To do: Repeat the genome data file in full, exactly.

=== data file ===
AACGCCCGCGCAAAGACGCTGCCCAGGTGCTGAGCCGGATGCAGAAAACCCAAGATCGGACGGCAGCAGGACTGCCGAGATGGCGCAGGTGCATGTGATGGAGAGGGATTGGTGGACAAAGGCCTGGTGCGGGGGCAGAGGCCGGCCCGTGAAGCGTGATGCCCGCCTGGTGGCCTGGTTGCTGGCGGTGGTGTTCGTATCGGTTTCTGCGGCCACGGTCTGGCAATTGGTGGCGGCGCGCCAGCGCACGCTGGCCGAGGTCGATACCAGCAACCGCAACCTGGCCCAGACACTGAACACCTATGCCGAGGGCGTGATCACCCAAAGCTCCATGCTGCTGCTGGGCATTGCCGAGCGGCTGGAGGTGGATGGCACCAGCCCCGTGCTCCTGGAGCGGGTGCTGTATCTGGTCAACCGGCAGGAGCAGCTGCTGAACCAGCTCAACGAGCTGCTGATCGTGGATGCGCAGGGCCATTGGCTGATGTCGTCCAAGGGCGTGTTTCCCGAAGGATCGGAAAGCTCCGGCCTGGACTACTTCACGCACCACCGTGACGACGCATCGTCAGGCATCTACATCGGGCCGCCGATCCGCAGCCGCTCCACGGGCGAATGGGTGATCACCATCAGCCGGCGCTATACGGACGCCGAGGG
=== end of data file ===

AACGCCCGCGCAAAGACGCTGCCCAGGTGCTGAGCCGGATGCAGAAAACCCAAGATCGGACGGCAGCAGGACTGCCGAGATGGCGCAGGTGCATGTGATGGAGAGGGATTGGTGGACAAAGGCCTGGTGCGGGGGCAGAGGCCGGCCCGTGAAGCGTGATGCCCGCCTGGTGGCCTGGTTGCTGGCGGTGGTGTTCGTATCGGTTTCTGCGGCCACGGTCTGGCAATTGGTGGCGGCGCGCCAGCGCACGCTGGCCGAGGTCGATACCAGCAACCGCAACCTGGCCCAGACACTGAACACCTATGCCGAGGGCGTGATCACCCAAAGCTCCATGCTGCTGCTGGGCATTGCCGAGCGGCTGGAGGTGGATGGCACCAGCCCCGTGCTCCTGGAGCGGGTGCTGTATCTGGTCAACCGGCAGGAGCAGCTGCTGAACCAGCTCAACGAGCTGCTGATCGTGGATGCGCAGGGCCATTGGCTGATGTCGTCCAAGGGCGTGTTTCCCGAAGGATCGGAAAGCTCCGGCCTGGACTACTTCACGCACCACCGTGACGACGCATCGTCAGGCATCTACATCGGGCCGCCGATCCGCAGCCGCTCCACGGGCGAATGGGTGATCACCATCAGCCGGCGCTATACGGACGCCGAGGG